How is your organization leveraging data to guide its people strategy?

2.1k views6 Comments

CHRO in Services (non-Government), 1,001 - 5,000 employees
I think we could do a better job at this. I think we're really a little bit nascent in it. We have a lot of information both in our finance system, which tracks our attorney performance and productivity, and also in our HR system which tracks our professional staff performance reviews and where we're recruiting from. That will be something we need to evolve in the future. We need to leverage all the information we have to make better strategic decisions. I think we’re a little bit reactive rather than proactive when it comes to using data to leverage our people strategy, so it's on the strategic road map for sure.
CHRO in Consumer Goods, 501 - 1,000 employees
We are currently still in our data infancy. I'm still at that basic scorecarding, which has helped us in an hourly planned environment. We are just now getting after reporting turnover, and understanding the ‘why’ has helped us start to put things in place to stem it. Now our turnover numbers are going down. The same thing goes for tracking time to fill. Getting this more visible has gotten us into a place of being more direct and streamlined in terms of how we onboard people. We are now starting to mine data from a diversity standpoint. So the vision is much bigger as we're starting to put tools in place and analytics in place to get after that.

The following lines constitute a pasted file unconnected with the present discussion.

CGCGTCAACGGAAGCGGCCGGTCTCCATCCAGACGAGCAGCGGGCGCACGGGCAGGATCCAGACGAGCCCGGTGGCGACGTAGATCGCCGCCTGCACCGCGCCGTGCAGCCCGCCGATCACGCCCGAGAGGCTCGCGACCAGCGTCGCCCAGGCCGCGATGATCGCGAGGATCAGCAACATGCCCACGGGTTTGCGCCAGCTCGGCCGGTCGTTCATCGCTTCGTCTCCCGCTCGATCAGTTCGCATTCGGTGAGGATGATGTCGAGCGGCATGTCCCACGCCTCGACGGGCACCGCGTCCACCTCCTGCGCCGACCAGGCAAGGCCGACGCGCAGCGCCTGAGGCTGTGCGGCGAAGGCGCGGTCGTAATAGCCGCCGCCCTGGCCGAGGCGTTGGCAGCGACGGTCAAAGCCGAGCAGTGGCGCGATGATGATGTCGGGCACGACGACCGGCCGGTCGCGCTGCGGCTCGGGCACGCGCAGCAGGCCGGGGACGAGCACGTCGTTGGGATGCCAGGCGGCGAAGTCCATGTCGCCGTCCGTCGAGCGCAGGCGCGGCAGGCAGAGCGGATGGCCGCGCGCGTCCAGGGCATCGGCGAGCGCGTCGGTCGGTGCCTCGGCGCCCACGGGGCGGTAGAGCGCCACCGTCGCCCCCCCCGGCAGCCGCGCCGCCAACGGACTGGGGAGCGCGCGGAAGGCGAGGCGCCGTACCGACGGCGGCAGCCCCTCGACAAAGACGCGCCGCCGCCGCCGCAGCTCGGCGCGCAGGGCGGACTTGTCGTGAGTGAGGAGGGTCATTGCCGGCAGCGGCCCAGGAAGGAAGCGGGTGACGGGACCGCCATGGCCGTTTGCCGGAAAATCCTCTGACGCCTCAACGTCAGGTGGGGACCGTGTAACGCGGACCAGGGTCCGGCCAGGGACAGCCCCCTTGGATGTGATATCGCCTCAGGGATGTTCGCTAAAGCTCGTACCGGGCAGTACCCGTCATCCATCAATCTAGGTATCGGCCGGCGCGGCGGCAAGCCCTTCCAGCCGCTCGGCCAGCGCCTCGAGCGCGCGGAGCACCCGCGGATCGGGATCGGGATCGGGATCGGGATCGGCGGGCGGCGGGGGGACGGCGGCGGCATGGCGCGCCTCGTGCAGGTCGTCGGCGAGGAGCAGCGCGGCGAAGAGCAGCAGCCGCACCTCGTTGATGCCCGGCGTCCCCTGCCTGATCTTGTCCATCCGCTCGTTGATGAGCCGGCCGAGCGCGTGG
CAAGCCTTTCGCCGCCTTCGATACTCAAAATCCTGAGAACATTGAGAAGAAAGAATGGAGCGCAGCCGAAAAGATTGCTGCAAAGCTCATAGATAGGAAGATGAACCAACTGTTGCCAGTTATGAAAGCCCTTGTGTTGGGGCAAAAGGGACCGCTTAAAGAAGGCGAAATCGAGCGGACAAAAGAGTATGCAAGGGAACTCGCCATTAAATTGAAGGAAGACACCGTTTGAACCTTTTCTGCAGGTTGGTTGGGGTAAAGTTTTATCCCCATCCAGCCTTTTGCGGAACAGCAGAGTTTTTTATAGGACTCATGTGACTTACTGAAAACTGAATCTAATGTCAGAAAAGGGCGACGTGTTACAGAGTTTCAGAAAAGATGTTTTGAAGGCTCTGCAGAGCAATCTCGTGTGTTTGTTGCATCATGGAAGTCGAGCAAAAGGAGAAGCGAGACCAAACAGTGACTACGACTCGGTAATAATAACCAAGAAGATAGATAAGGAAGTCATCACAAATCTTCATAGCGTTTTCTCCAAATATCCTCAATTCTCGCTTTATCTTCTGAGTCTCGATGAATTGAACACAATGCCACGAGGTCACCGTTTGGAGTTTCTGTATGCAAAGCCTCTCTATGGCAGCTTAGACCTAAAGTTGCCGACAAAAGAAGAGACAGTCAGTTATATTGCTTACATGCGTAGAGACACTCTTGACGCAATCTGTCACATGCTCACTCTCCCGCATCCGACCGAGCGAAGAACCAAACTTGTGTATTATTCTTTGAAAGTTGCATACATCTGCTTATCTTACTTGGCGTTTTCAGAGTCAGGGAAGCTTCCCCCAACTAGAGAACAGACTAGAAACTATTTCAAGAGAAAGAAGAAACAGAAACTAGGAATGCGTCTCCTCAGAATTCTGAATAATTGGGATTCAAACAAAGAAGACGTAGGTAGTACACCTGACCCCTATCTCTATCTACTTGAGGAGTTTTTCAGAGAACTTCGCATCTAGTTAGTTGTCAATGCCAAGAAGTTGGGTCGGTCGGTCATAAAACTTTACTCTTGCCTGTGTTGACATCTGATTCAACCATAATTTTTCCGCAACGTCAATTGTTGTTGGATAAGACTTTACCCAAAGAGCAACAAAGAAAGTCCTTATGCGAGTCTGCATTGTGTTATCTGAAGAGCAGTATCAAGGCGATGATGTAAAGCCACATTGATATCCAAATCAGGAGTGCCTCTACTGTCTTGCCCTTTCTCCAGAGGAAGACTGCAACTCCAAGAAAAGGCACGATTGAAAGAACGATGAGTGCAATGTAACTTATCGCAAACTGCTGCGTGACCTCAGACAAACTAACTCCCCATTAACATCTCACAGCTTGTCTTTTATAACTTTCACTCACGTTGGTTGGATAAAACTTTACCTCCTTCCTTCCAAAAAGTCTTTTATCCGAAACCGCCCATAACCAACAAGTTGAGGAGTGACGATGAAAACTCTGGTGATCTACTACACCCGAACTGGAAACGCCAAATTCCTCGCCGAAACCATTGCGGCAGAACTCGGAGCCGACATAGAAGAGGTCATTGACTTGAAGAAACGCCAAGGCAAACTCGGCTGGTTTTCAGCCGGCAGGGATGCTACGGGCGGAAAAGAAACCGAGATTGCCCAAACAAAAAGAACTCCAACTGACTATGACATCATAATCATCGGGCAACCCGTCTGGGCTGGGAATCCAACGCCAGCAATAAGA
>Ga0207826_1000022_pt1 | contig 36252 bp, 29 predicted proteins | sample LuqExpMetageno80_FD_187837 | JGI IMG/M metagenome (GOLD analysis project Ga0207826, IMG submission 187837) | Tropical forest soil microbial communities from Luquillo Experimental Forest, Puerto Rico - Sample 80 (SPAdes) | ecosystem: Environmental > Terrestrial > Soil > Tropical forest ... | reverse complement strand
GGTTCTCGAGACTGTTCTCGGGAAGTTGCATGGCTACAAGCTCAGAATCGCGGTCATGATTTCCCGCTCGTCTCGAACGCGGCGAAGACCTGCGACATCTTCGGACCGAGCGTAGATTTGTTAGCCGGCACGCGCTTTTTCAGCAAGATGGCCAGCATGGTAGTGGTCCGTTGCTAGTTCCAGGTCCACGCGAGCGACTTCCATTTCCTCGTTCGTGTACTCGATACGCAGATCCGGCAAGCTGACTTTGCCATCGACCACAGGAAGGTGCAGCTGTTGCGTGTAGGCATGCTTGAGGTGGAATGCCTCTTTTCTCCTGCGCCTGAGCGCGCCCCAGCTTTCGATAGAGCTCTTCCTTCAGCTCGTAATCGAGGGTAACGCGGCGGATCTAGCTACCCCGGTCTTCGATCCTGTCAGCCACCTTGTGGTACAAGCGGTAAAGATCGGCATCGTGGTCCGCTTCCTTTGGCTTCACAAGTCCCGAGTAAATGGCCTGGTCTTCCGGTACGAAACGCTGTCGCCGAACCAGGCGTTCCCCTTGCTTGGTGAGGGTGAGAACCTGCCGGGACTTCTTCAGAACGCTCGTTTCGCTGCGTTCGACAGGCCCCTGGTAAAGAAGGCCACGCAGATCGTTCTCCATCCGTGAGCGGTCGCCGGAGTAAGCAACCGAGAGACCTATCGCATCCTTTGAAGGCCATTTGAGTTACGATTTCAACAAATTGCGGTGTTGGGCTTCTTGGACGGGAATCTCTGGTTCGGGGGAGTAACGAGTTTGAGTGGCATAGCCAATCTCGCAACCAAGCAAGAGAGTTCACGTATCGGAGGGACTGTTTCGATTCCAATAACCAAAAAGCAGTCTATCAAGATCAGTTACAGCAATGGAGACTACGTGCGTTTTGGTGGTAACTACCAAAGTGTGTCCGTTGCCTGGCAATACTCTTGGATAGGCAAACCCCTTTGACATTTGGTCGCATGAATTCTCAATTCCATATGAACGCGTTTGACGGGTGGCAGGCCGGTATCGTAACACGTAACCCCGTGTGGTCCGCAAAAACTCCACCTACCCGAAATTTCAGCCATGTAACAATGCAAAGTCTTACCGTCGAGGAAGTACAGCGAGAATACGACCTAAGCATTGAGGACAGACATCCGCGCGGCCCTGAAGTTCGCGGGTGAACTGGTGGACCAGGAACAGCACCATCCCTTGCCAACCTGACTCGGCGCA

CHRO in Consumer Goods, 501 - 1,000 employees
We do a few things. I did more at my last company as i had a data scientist on my team.  The biggest way we use data is to tie compensation to 9 box --using nine box data to ensure we are differentiating pay for performance and for highest potential folks.  We do all the normal comp stuff - so we also keep people in right range/handle etc., but this is another lens.  In my last job we also used real time pulse data to navigate changes in the organization; as well as built out profiles of people - like personas to help us ensure satisfaction across groups with different preferences -i.e., we had people who used work to fulfill relationship needs; others who were about challenge of the work, and then others who wanted benefits/work life balance. we used data to ensure our HR solutions addressed the different profiles; also use data in terms of engagement of new hires--etc.
Director of HR in Manufacturing, 1,001 - 5,000 employees
As someone who doesn’t have the traditional HR background, I am pretty data-driven. What I've found in the last 15 years or so is that data is sometimes a dirty word in HR, but I love it. Our HRIS implementation 4-5 years ago was pretty poorly done and our data is not clean, so it's difficult to extract data right now. We’re in the process of hiring a new HRIS analyst or manager and our preferred candidate has deep expertise and a lot of experience with data and analytics, so my hope is that we can start to leverage that kind of information better in the future.
HR in Telecommunication, Self-employed
We look at statistics to get a good understanding in this area. We use data to drive our strategy and guide our approach.
, Self-employed
We recently moved away from surveys to continuous listening with a feedback loop. So, concretely this means that we changed our service strategy over a 24 months period. We went from the annual survey, to something that we do every quarter, which is shorter and that evolves depending on what comes up as an issue in the prior quarter. In the comments, we also became really flexible in terms of what we will measure in the next quarter. We recently have worked very hard on getting our data hub integrated so we are all working from the same data source. We use data in every decision and design that we make.

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